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Finding little sparks of magic…

When was the last time you thought of learning as magical? From the day to day demands laid on so many educators, myself included, I can see how this might be a challenging concept. From paperwork to teaching to the test, sometimes the joy that inspired our teaching careers falls by the waysides. Pages is a program that reminds me that inspiring a culture where students CARE about what they’re doing can bring a little spark of that magic back into the classroom.

Pages is an experience that mystifies my students like no other. Mere mortal educators and artists become mythical creatures. “When is Dionne coming in again?” “Remember those collages we made with April?” “Bobby was so cool. I follow him on Instagram…” “Alexis is coming? What are we going to do this time?”

There’s a kinetic buzz in the room when we’re talking about Pages. The most noticeable of these experiences was this past week during our post-visit about Jaamil Olawale Kosoko’s performance piece “Seancers”, a breathtaking journey that, at times, pushed even me to my limits.

During the post-visit, my 9th graders had assembled a circle with Alexis Wilson leading a discussion from the center. Alexis probed for reactions to Kosoko’s piece. The discussion came to life as students began recounting their favorite moments and analyzing the possible meanings behind the way Kosoko had constructed each dynamic scene.

Alexis turned the discussion towards a particular moment in Kosoko’s performance in which he was lying on the floor, entangled in a heap of different materials, squirming for release. Students talked about the possibilities of meaning behind this scene: perhaps Kosoko intended to represent how he feels trapped by different things in society, maybe he is showing how he is “suffocated by his silence”.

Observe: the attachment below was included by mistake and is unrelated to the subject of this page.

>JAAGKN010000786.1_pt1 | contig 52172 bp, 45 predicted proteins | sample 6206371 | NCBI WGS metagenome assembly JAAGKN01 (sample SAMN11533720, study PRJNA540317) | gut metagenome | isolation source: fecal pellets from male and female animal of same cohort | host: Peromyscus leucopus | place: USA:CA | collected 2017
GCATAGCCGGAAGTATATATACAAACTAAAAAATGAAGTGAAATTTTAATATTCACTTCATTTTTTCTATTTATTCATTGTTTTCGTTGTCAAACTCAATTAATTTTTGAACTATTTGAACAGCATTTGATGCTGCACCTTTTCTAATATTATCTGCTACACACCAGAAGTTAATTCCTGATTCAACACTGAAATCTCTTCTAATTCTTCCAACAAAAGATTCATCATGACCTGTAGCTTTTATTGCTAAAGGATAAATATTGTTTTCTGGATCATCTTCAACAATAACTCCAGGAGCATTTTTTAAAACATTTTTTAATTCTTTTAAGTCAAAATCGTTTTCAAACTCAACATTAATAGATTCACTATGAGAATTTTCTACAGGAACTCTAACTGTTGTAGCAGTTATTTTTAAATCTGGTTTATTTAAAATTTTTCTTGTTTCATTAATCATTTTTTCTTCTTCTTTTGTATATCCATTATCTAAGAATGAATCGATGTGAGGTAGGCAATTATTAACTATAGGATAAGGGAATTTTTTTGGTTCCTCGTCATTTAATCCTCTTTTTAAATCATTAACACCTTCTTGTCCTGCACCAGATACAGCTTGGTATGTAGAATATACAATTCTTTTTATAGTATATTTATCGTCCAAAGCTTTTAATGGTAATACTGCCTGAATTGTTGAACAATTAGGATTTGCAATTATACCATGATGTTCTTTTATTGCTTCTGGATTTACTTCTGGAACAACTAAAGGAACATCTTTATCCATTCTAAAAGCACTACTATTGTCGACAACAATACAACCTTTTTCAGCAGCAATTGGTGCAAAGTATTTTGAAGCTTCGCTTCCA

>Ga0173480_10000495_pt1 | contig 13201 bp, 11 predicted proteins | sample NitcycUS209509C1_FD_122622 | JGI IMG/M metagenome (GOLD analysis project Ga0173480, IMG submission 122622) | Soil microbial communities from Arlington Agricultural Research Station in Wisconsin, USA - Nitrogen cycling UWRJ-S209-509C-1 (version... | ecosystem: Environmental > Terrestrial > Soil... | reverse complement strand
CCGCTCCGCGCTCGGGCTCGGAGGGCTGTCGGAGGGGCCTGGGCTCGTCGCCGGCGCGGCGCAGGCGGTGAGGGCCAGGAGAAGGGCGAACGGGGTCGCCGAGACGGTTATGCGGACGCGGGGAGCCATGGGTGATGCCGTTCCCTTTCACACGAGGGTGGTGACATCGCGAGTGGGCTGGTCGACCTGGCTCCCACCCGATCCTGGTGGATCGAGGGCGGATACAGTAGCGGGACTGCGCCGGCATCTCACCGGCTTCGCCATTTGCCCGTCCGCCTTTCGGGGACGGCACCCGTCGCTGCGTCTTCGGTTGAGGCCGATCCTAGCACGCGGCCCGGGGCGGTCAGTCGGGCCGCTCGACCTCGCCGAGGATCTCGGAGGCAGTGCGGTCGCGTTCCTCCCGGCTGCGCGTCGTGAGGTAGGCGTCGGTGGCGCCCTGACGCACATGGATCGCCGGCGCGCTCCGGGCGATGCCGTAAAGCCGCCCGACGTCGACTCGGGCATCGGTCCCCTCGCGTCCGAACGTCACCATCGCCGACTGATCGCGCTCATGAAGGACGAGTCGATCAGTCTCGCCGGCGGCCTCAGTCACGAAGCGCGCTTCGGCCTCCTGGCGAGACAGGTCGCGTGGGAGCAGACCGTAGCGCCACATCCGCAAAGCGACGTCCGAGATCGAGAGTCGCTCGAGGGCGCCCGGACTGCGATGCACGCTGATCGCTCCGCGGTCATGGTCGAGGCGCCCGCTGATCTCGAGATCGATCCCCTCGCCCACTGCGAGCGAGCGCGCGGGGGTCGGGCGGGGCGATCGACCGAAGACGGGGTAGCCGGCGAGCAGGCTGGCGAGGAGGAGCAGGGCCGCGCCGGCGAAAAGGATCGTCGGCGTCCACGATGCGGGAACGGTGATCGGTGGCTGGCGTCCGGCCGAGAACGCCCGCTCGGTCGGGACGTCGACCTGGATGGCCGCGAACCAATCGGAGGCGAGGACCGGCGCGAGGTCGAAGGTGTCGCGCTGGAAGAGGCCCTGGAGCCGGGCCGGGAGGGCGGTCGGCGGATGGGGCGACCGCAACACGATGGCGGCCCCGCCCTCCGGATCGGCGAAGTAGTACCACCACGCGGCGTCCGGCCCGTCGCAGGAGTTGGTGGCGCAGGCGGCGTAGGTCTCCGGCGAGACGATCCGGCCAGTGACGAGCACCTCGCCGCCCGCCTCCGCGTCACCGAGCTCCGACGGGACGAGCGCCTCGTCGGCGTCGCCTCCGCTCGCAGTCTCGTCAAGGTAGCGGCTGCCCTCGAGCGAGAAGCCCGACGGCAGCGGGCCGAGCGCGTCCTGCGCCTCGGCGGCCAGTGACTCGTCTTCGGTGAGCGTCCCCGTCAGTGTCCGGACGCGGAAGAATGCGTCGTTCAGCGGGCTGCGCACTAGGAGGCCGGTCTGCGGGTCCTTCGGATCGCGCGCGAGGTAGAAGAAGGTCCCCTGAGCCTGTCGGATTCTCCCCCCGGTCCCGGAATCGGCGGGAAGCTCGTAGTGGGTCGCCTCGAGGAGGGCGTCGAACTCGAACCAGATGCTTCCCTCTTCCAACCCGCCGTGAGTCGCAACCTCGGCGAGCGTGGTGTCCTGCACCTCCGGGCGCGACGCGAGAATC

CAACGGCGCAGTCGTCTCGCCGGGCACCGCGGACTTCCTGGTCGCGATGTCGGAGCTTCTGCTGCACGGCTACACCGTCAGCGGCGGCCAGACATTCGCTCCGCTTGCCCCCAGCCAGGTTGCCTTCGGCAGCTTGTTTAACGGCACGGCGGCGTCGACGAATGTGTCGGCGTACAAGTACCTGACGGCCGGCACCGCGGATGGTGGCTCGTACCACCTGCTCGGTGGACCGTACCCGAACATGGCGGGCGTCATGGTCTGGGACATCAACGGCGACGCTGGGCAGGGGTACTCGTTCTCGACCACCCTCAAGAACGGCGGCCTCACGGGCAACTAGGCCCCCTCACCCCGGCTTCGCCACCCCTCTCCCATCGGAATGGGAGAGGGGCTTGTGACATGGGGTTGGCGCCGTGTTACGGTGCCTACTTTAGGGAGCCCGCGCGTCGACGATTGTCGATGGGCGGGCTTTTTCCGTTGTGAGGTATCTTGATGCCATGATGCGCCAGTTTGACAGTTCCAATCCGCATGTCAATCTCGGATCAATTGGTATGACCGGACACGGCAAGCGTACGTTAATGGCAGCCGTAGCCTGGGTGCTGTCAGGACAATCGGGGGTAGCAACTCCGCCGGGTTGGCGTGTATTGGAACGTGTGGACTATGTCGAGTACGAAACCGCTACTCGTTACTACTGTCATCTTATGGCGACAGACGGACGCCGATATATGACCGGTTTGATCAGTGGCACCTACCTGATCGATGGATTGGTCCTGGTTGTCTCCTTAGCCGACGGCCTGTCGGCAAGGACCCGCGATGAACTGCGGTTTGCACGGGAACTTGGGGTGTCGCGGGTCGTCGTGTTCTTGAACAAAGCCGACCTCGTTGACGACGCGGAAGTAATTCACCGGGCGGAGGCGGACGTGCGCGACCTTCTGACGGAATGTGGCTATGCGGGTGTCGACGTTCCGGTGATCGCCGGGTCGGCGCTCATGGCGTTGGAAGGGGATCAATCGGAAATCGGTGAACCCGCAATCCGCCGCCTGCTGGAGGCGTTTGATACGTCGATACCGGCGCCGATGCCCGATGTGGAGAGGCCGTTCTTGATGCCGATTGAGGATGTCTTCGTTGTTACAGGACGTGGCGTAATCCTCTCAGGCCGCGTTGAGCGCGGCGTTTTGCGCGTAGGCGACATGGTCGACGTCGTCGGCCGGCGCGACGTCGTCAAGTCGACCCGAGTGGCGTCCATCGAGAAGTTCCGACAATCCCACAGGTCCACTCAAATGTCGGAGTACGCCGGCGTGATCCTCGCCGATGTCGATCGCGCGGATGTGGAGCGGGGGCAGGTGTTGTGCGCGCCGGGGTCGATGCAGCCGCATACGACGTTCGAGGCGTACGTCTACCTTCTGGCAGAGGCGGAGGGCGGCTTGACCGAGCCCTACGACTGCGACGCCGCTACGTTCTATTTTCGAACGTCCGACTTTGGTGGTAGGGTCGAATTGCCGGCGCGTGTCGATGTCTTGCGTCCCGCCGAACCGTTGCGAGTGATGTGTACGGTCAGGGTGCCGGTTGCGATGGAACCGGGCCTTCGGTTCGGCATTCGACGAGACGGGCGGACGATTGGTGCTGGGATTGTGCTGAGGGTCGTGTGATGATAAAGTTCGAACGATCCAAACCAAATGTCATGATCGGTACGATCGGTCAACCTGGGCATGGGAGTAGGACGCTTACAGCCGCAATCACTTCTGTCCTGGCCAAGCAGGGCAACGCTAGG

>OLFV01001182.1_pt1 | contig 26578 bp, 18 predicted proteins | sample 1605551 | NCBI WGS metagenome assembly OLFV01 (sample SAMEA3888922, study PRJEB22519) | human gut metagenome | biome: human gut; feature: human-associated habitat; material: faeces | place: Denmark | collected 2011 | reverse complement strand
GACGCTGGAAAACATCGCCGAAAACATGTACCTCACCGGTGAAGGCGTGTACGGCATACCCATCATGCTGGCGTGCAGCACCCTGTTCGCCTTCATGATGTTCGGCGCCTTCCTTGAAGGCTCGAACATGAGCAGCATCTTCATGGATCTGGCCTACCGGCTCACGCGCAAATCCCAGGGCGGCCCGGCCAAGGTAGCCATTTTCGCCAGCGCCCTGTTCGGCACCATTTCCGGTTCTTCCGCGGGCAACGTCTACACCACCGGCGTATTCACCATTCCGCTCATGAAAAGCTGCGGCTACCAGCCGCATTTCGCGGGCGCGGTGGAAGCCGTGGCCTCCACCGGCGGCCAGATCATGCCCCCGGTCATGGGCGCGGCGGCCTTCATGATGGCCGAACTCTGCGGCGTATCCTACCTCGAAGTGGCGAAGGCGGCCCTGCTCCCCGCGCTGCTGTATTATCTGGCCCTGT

I remember the graceful silence in the room as the students spoke. There was unspoken respect for the ideas shared and created in that circle. My students, just 14 and 15 years old, were articulating big, complicated ideas that some adults would even struggle with. Pages gave them the allowance to do that.

My challenge, from Dionne, of course, is to find ways to recreate this magic in my day to day life as an educator. To find topics and activities that my students care about. To trust my students with tough topics that, while, not exactly easy to talk about, are entirely relevant to their lives. I have some ideas, some little swirls of magic dancing around in my mind. However, it isn’t enough for just my students to experience this kind of learning. I challenge you- yes, you, reading this- to bring some magic into your classroom, too.

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